This is the August 21, 1873 Ellsworth Reporter mentioned in True West Magazine. It gives some details of Billy Thompson killing Sheriff C. B. Whitney with a shotgun, Ben Thompson taking a rifle shot at Happy Jack, the hours afterward when armed Thompson supporters gathered in the street, the Mayor firing the police force for inaction, and Ed Hogue's action of disarming and arresting Billy Thompson.
 

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Discussion Starter #12
The April 23, 1874 Ellsworth Reporter notes that E. O. Hogue is the Ellsworth Constable.

The Dec 16, 1875 Ellsworth Reporter shows that Ed O. Hogue as Sheriff, has presented a $7.60 in expenses to the County Commissioners.
 

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Discussion Starter #13 (Edited)
Most of what has been found on Ed Hogue has been from period newspapers. Strangely, I have yet to find any of this family in Ellsworth County, Kansas by Census records until 1920, when his widow surfaces. I have even looked for surname misspellings. I have looked for his wife on a nationwide basis after Ed reportedly died in Wyoming 1877.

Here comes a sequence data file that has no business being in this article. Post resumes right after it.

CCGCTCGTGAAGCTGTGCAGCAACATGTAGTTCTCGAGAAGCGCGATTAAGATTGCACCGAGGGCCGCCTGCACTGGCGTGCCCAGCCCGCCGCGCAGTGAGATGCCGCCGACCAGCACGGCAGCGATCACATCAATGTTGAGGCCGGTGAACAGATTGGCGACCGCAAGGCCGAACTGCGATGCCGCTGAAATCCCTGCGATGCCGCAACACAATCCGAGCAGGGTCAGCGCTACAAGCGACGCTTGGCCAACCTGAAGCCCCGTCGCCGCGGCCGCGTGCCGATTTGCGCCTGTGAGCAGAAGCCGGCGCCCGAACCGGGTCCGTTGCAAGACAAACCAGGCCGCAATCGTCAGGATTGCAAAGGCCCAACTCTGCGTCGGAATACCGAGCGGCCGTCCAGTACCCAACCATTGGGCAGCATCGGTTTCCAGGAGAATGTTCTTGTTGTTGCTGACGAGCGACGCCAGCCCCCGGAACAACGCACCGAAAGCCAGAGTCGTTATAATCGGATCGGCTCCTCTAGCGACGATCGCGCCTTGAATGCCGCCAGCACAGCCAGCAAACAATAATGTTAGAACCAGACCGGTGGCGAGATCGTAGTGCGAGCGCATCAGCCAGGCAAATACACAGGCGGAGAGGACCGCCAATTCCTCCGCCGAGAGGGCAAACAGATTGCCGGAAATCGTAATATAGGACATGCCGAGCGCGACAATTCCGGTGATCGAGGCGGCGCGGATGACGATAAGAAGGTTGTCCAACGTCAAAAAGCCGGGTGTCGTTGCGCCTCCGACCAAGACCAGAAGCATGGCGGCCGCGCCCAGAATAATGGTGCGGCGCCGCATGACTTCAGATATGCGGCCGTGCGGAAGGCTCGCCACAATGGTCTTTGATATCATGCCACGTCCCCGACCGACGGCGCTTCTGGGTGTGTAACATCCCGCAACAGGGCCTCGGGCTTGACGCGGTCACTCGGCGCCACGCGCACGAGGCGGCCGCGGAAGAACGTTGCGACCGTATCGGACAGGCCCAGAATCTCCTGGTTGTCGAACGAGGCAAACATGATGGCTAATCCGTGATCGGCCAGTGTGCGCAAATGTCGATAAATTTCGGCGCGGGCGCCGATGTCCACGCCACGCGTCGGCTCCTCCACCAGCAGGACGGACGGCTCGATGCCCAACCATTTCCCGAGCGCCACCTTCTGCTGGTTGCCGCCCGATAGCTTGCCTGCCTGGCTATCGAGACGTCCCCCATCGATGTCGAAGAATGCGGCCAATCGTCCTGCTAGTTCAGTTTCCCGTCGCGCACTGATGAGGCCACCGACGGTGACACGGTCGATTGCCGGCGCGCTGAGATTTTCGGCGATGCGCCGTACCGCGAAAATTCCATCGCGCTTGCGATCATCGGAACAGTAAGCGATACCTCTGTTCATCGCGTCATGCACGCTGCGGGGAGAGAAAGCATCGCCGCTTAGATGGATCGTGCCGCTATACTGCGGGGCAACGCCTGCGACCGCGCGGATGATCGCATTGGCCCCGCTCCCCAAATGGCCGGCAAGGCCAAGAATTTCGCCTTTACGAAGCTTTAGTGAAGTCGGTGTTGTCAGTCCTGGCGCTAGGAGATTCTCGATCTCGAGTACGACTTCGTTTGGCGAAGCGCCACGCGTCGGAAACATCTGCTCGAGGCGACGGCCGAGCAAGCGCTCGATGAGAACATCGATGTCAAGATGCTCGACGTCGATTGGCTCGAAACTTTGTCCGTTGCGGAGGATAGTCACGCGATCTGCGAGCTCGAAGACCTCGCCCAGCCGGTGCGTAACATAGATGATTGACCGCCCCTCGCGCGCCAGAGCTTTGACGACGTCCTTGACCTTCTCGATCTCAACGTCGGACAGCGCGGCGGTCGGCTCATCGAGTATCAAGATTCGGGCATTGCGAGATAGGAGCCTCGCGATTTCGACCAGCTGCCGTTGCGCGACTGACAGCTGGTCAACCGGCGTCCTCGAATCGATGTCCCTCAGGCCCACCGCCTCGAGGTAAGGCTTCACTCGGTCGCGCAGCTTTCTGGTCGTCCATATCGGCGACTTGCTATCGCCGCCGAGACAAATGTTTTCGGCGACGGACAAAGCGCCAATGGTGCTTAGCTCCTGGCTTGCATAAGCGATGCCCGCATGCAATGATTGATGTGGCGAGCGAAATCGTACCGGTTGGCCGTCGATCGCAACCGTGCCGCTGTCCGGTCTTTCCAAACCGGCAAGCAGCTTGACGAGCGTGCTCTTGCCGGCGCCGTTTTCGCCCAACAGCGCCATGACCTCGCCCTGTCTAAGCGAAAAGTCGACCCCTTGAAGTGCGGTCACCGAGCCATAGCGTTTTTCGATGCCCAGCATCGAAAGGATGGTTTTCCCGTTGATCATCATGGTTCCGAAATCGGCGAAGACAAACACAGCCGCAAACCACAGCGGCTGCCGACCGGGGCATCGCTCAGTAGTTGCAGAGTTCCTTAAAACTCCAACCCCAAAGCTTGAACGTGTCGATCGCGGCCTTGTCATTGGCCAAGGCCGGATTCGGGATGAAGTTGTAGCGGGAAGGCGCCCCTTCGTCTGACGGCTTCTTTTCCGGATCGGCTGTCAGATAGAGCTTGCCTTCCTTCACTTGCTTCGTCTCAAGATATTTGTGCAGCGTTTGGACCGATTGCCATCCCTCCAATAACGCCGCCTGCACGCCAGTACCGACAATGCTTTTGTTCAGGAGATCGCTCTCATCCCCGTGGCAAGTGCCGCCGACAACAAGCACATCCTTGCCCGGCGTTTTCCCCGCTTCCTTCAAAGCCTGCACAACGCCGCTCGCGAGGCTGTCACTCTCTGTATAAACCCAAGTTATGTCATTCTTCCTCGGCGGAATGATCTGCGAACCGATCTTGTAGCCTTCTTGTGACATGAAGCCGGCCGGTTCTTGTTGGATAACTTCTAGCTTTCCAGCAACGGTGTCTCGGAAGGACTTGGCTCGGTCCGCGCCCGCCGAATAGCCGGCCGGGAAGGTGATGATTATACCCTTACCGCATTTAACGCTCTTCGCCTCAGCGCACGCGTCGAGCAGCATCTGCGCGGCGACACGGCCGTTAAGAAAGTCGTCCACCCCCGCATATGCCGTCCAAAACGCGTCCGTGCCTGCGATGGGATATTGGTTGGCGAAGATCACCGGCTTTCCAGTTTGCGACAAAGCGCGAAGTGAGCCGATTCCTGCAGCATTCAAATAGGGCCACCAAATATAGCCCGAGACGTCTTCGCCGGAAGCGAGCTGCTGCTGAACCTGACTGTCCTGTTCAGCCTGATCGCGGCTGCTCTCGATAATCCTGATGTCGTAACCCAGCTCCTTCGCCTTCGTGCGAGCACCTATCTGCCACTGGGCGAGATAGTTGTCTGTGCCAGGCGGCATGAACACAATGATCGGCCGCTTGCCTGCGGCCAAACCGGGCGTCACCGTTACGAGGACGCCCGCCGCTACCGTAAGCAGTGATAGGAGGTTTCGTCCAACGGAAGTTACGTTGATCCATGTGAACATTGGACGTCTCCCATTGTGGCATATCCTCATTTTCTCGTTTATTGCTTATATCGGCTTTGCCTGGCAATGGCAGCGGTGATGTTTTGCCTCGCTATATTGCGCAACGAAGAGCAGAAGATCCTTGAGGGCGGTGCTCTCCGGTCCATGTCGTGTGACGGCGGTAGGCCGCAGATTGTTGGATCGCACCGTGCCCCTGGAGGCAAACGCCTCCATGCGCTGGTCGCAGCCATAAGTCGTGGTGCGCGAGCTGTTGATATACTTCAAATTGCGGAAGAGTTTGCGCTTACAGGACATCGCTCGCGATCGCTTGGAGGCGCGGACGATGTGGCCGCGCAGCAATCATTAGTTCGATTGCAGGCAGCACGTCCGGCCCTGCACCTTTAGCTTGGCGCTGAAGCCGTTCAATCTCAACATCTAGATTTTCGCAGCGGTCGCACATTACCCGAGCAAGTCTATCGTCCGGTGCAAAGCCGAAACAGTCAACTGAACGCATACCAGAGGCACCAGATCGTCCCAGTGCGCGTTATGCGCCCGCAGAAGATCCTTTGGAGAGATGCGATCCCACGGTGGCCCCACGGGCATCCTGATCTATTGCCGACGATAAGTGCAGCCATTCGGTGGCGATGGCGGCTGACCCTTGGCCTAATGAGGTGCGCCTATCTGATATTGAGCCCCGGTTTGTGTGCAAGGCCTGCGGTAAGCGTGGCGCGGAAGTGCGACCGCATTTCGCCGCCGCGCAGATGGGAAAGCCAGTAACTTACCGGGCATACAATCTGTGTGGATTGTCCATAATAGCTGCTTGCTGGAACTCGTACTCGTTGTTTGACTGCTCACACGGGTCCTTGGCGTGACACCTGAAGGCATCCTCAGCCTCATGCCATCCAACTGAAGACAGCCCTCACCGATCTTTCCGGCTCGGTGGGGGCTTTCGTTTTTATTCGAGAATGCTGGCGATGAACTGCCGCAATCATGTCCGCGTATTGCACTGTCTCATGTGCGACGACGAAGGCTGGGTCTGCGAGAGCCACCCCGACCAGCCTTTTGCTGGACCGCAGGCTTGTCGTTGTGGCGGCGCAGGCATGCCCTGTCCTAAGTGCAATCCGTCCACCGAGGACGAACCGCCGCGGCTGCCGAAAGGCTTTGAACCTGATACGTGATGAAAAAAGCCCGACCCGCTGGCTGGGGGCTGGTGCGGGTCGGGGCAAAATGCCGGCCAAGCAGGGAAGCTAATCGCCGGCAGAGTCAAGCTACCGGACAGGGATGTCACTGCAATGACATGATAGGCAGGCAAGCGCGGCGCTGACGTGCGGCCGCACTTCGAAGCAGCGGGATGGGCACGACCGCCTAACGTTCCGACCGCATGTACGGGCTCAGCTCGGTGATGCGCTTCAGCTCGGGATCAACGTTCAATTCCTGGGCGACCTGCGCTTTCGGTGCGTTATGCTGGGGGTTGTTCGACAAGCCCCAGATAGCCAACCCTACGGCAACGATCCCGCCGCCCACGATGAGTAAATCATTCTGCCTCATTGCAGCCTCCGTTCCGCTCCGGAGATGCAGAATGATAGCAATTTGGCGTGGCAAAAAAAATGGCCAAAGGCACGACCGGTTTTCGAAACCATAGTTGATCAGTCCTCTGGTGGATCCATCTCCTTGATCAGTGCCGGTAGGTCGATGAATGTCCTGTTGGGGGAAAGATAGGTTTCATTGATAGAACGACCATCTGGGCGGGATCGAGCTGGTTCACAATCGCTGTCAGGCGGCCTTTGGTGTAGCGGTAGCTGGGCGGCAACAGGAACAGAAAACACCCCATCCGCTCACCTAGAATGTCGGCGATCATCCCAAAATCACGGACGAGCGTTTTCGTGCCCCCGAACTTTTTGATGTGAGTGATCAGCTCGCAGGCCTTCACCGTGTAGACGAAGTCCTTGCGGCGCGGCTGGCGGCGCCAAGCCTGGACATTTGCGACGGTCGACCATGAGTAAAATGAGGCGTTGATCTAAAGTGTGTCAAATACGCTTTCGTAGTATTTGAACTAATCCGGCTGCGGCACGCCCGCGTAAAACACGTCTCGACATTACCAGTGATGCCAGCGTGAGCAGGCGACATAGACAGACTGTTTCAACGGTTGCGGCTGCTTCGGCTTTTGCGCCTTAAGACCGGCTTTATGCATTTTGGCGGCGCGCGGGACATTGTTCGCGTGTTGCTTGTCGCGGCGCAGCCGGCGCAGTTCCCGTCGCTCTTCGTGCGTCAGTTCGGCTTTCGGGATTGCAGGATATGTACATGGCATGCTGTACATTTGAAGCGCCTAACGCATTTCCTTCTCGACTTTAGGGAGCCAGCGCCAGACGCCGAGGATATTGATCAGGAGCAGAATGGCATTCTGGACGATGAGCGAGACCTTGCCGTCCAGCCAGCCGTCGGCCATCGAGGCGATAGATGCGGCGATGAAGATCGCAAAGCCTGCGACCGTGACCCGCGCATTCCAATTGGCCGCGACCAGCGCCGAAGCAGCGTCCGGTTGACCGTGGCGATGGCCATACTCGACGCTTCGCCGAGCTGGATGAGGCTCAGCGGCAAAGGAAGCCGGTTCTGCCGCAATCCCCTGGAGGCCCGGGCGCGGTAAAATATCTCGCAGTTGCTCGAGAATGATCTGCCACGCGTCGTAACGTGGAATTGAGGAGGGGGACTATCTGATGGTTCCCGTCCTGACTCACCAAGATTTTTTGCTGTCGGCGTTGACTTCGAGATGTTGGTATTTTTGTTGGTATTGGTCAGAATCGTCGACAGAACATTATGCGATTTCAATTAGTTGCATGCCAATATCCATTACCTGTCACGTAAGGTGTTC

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"LOOK BILLY, MY GOD, YOU JUST SHOT OUR BEST FRIEND"!– Yelled Ben Thompson.

A more detailed account of the August 21, 1873 Ellsworth Shootout was found in the Kansas City Star -Sept 10,1963. Happy Jack was John "Happy Jack" Morco, who received fire from Ben Thompson's rifle. Billy Thompson was eventually arrested in Texas and brought to Ellsworth for trial, but was acquitted. Ed Hogue must have retained much anger after this episode. In a liquored-up state, Ed was beating up unarmed Texans. Ed Hogue was apparently fired.